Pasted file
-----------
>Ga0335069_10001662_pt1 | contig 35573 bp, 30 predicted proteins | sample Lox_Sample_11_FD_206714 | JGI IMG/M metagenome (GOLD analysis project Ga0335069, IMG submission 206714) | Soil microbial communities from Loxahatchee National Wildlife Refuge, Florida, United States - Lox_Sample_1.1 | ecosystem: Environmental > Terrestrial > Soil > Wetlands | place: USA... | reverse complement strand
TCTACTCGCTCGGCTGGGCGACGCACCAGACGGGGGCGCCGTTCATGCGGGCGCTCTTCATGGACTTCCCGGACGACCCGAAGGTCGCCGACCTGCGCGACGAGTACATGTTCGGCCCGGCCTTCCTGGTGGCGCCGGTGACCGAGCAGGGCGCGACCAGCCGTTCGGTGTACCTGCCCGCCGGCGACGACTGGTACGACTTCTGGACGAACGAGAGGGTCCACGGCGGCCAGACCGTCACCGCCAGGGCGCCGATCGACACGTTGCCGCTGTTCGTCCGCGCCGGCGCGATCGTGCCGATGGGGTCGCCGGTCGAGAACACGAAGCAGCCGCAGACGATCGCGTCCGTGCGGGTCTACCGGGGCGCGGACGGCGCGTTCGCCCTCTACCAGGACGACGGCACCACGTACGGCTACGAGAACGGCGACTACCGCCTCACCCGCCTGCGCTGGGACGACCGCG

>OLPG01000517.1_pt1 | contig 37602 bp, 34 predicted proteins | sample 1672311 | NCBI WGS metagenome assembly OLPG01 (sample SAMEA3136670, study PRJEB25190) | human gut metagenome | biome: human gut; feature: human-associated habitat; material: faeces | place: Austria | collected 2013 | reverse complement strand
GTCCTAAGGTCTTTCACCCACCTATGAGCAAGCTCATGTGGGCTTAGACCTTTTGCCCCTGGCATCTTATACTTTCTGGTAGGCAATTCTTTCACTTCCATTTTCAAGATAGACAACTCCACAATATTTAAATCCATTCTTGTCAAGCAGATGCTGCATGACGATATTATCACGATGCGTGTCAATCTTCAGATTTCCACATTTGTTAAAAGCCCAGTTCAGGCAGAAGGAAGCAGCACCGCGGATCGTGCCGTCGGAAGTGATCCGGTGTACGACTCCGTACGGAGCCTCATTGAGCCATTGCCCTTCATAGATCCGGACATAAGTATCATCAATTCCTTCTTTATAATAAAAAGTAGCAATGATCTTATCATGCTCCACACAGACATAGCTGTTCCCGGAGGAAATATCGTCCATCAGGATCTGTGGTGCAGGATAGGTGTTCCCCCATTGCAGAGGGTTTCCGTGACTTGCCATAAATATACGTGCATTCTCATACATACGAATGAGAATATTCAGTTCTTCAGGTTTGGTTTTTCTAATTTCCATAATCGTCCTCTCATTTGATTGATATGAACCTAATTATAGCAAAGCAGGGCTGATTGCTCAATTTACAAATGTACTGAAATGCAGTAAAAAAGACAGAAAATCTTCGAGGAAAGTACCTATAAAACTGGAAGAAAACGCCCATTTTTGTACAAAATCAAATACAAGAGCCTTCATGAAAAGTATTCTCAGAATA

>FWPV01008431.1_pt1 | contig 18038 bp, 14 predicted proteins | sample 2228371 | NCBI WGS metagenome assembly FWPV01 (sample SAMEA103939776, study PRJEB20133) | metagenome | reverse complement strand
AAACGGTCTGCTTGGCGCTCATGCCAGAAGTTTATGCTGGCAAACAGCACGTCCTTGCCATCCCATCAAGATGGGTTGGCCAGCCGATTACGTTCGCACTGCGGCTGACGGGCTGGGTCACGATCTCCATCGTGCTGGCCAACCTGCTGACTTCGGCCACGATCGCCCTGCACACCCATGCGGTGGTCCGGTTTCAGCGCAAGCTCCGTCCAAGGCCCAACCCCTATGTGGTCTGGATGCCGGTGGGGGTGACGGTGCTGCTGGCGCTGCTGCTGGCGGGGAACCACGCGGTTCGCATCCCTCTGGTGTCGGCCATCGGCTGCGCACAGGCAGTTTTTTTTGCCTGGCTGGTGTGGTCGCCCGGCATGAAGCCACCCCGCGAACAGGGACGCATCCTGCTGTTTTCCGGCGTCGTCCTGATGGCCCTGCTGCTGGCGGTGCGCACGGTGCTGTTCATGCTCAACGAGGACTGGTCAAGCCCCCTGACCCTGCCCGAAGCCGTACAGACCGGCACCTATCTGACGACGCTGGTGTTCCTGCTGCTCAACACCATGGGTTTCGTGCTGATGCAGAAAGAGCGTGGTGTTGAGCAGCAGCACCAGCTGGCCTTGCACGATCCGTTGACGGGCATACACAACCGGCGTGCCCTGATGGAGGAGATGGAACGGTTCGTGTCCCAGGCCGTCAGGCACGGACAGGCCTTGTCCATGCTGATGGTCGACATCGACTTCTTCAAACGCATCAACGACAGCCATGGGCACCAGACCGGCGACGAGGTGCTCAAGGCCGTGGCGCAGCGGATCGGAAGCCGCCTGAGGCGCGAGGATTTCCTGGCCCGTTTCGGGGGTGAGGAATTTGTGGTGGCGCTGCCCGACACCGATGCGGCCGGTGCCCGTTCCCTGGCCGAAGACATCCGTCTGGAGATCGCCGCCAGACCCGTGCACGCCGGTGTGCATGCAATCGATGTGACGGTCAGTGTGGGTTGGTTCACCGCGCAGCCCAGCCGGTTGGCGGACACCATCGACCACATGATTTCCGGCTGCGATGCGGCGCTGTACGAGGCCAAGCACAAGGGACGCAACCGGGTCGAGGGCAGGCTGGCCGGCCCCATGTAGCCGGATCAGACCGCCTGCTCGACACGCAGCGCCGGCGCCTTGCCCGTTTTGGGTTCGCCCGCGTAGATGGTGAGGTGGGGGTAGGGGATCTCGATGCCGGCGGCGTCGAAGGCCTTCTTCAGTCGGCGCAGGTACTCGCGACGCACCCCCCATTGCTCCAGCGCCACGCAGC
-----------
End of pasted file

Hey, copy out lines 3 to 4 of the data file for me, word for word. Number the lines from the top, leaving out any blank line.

>OLPG01000517.1_pt1 | contig 37602 bp, 34 predicted proteins | sample 1672311 | NCBI WGS metagenome assembly OLPG01 (sample SAMEA3136670, study PRJEB25190) | human gut metagenome | biome: human gut; feature: human-associated habitat; material: faeces | place: Austria | collected 2013 | reverse complement strand
GTCCTAAGGTCTTTCACCCACCTATGAGCAAGCTCATGTGGGCTTAGACCTTTTGCCCCTGGCATCTTATACTTTCTGGTAGGCAATTCTTTCACTTCCATTTTCAAGATAGACAACTCCACAATATTTAAATCCATTCTTGTCAAGCAGATGCTGCATGACGATATTATCACGATGCGTGTCAATCTTCAGATTTCCACATTTGTTAAAAGCCCAGTTCAGGCAGAAGGAAGCAGCACCGCGGATCGTGCCGTCGGAAGTGATCCGGTGTACGACTCCGTACGGAGCCTCATTGAGCCATTGCCCTTCATAGATCCGGACATAAGTATCATCAATTCCTTCTTTATAATAAAAAGTAGCAATGATCTTATCATGCTCCACACAGACATAGCTGTTCCCGGAGGAAATATCGTCCATCAGGATCTGTGGTGCAGGATAGGTGTTCCCCCATTGCAGAGGGTTTCCGTGACTTGCCATAAATATACGTGCATTCTCATACATACGAATGAGAATATTCAGTTCTTCAGGTTTGGTTTTTCTAATTTCCATAATCGTCCTCTCATTTGATTGATATGAACCTAATTATAGCAAAGCAGGGCTGATTGCTCAATTTACAAATGTACTGAAATGCAGTAAAAAAGACAGAAAATCTTCGAGGAAAGTACCTATAAAACTGGAAGAAAACGCCCATTTTTGTACAAAATCAAATACAAGAGCCTTCATGAAAAGTATTCTCAGAATA